This is an example of biomimicry in the field of architecture, borrowing the natural interior structure of African termite nests to create sustainable buildings. The Eastgate centre has managed to achieve 10% less energy consumption compared to other conventional buildings its size. That is an impressive feat to be able to regulate temperature of a mid-rise building without air-conditioning or heating.
So how do these self-cooling mounds work?
African termites feed on a fungus that they farm in their mounds and these fungus can only grow at 87 degrees F. Since the climate in Africa ranges from 35 degrees F at night to 104 degrees F during the day, the termites invented a series of cooling vents to maintain the interior temperature of the mound.
Through constant opening and closing of these vents, the termites are able to suck in air at the lower parts of the mound, through the tunnels and up to the peak. These vents are also always under construction as new ones are constantly being built and old ones are plugged up. It is a brilliant way to regulate temperature naturally considering that hot air rises up and cool air sinks.
Despite that, it should be noted that the series of vents are regulating the temperature and not exclusive to cooling. The system also works with other materials as the Eastgate Centre is made out of concrete. The outside air that is drawn in can be warmed or cooled by the building mass depending on which is warmer. Similar to the termite mounds, the air is through the multi-storeys and offices before exiting out the chimneys at the top.
The energy sustainable building not only benefits the environment but also the people. The owners of the Eastgate centre saved $3.5 million for air-conditioning that was omited from the design and this helped the tenants with 20% lower rents than it neighbours. Both an climate and economic solution.
Ying Gao is a Montreal based fashion designer and professor at University of Quebec whose interactive work features a lot of animated textiles. Her recent project – FLOWING WATER, STANDING TIME capture the ever-changing persona of Jimmie G from the novel, The Man who Mistook his Wife for a Hat. He is a middle age man who thinks himself to be still a youth at 19 years old, and he jumps between these two mental age which Ying Gao describes as a metamorphosis.
According to Dezeen, “The garment reacts to the chromatic spectrum using colour, light sensors and tiny cameras that are connected using a rasberry PI computer, to gather information about their environment. This data then activates a series of actuators and magnets interlaced with silicone to cause the fabrics to move.” It is interesting to note that besides silicone, the fabric also includes glass elements created in studio. These combination of materials, helped Ying Gao to achieve the shifting hues in the “chameleon-like” autonomous dress.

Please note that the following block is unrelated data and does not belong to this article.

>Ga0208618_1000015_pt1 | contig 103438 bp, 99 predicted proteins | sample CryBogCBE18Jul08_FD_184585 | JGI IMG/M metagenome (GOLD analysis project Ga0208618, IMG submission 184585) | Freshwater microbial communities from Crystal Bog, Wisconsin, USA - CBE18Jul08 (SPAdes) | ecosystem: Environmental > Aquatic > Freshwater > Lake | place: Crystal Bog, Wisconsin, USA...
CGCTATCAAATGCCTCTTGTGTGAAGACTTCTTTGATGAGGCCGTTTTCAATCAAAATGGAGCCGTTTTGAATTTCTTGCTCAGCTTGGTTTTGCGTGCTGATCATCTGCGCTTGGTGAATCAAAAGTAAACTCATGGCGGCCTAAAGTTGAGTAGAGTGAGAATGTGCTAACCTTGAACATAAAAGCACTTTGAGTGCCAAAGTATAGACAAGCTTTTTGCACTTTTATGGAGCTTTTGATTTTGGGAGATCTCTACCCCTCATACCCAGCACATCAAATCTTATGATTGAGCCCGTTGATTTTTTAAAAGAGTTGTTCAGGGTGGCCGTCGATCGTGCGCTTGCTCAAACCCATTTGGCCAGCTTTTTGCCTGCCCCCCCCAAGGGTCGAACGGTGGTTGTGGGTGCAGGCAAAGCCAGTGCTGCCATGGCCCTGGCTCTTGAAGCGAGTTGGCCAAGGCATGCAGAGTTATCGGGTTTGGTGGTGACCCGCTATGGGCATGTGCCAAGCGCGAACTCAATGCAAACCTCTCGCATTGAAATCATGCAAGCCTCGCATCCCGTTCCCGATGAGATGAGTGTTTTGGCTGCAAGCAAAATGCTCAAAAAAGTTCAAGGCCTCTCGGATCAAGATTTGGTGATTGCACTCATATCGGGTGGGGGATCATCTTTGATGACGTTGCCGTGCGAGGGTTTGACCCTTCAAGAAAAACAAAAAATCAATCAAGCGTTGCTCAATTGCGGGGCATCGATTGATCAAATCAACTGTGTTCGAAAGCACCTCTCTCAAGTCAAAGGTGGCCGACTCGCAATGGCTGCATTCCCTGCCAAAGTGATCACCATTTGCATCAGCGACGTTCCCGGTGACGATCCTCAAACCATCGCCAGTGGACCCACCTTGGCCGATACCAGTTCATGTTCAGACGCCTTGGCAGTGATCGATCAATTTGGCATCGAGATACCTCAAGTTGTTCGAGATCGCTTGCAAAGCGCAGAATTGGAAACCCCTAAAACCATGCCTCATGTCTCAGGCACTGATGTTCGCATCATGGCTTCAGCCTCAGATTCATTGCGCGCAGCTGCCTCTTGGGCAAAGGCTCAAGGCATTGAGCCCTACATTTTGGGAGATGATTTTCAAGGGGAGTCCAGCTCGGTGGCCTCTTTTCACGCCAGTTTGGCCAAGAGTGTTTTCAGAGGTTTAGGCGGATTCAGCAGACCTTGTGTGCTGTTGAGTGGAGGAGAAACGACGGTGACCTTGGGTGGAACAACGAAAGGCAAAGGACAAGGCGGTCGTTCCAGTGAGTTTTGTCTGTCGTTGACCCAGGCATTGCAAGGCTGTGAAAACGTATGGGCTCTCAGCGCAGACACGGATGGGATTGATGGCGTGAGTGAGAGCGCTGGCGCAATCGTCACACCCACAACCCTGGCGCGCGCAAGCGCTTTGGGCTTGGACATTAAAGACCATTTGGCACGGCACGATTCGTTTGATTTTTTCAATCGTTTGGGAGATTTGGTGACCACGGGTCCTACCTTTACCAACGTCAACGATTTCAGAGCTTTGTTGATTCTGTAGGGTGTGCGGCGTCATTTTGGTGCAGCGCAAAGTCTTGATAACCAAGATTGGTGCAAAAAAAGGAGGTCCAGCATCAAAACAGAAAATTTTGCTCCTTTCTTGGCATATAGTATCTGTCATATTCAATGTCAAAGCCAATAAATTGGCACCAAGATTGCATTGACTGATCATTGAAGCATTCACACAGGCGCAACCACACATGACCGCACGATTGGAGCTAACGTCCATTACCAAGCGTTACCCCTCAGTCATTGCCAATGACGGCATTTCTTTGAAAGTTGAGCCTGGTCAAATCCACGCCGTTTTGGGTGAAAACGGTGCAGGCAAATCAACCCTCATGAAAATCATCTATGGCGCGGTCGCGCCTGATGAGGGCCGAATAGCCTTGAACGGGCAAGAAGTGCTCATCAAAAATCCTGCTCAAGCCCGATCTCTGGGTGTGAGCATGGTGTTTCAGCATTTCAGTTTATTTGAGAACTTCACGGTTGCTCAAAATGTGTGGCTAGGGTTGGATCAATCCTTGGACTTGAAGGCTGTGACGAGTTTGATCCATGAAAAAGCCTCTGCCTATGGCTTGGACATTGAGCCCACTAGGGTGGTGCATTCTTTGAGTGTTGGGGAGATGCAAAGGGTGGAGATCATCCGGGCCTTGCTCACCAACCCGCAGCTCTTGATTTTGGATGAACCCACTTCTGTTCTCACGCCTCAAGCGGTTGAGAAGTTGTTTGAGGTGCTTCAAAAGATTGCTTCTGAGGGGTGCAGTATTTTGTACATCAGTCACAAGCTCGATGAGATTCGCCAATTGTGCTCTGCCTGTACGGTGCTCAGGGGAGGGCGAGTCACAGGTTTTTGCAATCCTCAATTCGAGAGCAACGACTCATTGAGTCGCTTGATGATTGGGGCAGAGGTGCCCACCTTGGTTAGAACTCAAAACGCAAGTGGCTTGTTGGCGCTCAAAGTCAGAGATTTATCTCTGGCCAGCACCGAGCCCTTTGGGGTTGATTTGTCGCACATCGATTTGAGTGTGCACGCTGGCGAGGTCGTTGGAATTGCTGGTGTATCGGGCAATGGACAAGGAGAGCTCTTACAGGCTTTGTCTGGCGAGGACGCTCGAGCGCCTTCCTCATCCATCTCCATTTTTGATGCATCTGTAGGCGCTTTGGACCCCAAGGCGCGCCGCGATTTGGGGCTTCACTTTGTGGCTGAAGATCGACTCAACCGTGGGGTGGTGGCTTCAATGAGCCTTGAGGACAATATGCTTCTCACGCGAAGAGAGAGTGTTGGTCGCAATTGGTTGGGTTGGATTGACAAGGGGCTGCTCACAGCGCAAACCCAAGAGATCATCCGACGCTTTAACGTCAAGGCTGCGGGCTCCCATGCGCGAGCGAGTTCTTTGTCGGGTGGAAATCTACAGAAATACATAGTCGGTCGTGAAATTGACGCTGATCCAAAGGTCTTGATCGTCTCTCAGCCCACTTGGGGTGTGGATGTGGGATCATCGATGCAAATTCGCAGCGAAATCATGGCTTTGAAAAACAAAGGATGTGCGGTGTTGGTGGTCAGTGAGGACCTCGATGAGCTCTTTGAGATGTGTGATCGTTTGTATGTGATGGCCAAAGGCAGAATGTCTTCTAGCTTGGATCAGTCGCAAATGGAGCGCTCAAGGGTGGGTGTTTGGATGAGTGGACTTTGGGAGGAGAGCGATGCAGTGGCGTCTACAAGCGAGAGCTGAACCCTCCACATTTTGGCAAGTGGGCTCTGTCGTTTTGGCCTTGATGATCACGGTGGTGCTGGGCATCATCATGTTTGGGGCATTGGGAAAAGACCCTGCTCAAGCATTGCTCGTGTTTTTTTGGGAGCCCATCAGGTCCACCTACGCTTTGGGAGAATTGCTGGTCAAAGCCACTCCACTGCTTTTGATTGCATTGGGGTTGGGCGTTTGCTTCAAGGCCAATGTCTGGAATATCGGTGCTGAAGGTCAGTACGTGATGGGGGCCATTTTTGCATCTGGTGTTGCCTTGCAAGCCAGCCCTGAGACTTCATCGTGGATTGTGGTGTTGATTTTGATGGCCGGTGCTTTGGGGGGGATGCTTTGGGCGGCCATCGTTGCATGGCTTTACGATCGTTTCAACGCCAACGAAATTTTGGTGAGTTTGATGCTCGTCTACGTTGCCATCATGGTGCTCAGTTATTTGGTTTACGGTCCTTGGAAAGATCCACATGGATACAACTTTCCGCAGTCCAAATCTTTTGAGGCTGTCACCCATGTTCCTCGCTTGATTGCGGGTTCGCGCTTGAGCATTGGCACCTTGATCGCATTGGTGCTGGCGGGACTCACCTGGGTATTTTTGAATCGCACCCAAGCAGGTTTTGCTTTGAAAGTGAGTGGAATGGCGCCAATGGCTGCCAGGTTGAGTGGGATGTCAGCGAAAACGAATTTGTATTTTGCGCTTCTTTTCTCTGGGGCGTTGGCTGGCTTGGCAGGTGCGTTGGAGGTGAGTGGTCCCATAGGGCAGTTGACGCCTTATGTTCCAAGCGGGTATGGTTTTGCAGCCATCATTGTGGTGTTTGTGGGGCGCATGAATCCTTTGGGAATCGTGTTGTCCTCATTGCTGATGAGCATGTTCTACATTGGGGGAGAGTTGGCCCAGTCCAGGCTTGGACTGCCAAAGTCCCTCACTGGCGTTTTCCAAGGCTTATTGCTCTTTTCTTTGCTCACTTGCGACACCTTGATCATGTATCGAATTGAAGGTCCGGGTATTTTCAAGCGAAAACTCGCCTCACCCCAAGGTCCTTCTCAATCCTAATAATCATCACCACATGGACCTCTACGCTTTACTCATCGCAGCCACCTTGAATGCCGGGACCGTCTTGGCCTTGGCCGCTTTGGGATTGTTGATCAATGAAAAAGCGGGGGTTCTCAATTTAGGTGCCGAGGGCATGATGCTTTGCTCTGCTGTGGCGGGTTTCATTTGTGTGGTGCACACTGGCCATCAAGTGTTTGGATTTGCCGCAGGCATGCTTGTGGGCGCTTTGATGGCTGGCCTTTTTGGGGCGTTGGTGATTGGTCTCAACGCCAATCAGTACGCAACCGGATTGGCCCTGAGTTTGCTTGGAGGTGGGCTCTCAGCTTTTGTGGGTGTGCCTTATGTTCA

As far as my knowledge goes, Raspberry Pi is another version of an Arduino, they are both open source technology that are sustained by the creative digital community. Tutorials and project ideas are quite abundant online and there are even ways to help find nearby Raspberry buddies to get creative together. The true benefit of open source technology is that it is firstly, free knowledge. Secondly, the amount of projects available for reference is infinite, the number will always be growing as people feed off ideas of others to make their own.
I have played around with a Circuit Playground before, it is a cousin of the Raspberry Pi. So references and forums I have searched online were a learning process to aid my production process. I think as I am a designer, I do not know what their difference is technically, only that they have a different shape. In this case, we designers need the engineers for their in dept understanding of the electronics. The designers come up with ambitious ideas that cannot be fulfilled themselves and Ying Gao has experienced this with this project. She says “Technically and technologically speaking, this project is different from the previous ones because the clothes have a much greater autonomy,”